How DO coastal ecosystems support human wellbeing? New SPACES publication on the many mechanisms
A new paper based on SPACES research reports the diverse ways people reported that ecosystem services support different aspects of wellbeing.
The paper discusses these using the capability approach and theory of human needs. The the diverse mechanisms to contribute to wellbeing can be categorised as money, use or experience. Considering all of these mechanisms can inform the development of interventions that aim to protect or improve flows of benefits to people.
See Kate Brown’s reflections on the paper on her blog:
Chaigneau T, Brown K, Coulthard S, Daw TM, Szaboova L. 2019. Money, use and experience: Identifying the mechanisms through which ecosystem services contribute to wellbeing in coastal Kenya and Mozambique. Ecosystem Services 38:100957.
Link to the paper (open access): https://doi.org/10.1016/j.ecoser.2019.100957
New Publication: Assessing Basic Human Needs to prevent serious harm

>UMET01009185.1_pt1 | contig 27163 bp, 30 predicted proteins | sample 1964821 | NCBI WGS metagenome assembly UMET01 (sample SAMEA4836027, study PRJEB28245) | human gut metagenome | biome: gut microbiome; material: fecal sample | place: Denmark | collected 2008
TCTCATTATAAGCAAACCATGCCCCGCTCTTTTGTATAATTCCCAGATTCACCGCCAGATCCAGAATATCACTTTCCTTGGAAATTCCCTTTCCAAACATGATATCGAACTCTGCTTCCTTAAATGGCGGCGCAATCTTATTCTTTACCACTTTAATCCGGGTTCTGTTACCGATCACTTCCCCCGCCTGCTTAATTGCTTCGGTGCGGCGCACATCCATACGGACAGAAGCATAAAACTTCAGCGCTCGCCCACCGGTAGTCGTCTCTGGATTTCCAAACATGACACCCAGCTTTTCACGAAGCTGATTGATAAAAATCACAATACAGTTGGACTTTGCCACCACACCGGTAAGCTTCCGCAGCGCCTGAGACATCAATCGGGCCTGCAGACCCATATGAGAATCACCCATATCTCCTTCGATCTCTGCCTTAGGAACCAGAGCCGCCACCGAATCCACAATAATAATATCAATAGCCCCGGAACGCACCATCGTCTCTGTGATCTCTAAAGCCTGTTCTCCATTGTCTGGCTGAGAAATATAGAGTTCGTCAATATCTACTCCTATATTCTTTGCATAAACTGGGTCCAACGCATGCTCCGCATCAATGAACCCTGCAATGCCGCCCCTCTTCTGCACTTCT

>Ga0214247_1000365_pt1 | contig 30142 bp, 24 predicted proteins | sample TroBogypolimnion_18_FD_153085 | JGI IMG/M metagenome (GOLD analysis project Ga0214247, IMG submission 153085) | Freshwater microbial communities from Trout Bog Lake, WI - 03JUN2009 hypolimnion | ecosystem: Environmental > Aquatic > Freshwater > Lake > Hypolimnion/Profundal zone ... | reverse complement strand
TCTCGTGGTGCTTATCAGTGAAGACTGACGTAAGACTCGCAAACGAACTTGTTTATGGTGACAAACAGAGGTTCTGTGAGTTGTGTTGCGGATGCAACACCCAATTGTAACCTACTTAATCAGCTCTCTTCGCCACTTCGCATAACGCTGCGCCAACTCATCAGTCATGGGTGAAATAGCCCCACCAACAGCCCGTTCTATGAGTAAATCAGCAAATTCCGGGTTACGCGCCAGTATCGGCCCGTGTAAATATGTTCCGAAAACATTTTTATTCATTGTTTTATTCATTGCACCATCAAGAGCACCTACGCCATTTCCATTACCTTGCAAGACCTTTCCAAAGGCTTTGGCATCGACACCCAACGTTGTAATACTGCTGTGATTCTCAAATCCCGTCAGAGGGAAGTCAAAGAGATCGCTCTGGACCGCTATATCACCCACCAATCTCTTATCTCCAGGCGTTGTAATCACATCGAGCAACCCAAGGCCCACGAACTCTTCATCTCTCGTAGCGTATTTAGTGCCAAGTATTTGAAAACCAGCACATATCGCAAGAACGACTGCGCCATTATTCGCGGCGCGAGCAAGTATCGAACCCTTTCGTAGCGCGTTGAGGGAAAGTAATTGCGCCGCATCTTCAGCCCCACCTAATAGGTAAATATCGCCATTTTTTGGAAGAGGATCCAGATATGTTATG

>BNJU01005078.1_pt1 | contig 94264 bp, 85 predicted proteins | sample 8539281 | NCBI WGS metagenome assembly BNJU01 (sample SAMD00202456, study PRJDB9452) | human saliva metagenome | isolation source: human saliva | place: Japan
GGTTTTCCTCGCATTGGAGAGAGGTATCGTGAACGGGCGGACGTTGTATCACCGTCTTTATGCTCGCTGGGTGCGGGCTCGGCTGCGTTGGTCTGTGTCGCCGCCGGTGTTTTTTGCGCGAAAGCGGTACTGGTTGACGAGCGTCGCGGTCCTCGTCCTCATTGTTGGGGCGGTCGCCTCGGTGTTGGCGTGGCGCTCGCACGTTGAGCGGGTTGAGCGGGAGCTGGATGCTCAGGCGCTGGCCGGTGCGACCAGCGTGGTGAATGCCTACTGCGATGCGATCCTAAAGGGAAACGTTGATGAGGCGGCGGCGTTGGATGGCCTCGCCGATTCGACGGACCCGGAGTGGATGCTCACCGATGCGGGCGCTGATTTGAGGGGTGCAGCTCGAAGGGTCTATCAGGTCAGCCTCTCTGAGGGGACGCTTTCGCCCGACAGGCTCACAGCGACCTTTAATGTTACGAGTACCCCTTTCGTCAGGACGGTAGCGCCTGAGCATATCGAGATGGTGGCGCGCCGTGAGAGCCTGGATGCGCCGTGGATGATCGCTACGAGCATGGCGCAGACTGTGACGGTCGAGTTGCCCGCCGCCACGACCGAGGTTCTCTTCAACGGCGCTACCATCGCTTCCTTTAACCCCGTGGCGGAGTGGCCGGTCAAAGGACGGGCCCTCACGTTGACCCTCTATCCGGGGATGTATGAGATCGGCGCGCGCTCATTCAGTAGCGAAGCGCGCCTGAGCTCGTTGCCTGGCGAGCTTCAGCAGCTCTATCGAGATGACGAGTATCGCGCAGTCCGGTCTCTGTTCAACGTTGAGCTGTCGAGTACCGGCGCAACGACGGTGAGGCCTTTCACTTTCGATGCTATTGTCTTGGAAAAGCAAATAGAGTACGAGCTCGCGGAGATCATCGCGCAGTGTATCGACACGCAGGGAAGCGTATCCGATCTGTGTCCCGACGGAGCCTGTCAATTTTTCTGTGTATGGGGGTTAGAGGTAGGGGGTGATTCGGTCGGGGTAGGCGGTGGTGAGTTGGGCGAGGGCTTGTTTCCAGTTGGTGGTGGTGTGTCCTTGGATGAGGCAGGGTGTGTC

The methodology used to explore whether people meet their basic human needs is presented and discussed in this new paper. The paper proposes this as a way to monitor the impact of conservation actions on people to prevent serious harm.
Chaigneau, T., Coulthard, S., Brown, K., Daw, T.M. and Schulte‐Herbrüggen, B., 2018. Incorporating basic needs to reconcile poverty and ecosystem services. Conservation Biology https://onlinelibrary.wiley.com/doi/full/10.1111/cobi.13209
See this news item on the Stockholm Resilience Centre website:
And Kate Brown’s reflections on the paper on her blog:
Connections between Ecosystem Services & Human Wellbeing (video)
In a whiteboard seminar given at the Stockholm Resilience Centre, Tim Daw introduces and unpacks some of the issues and processes that connect ecosystem services to human wellbeing.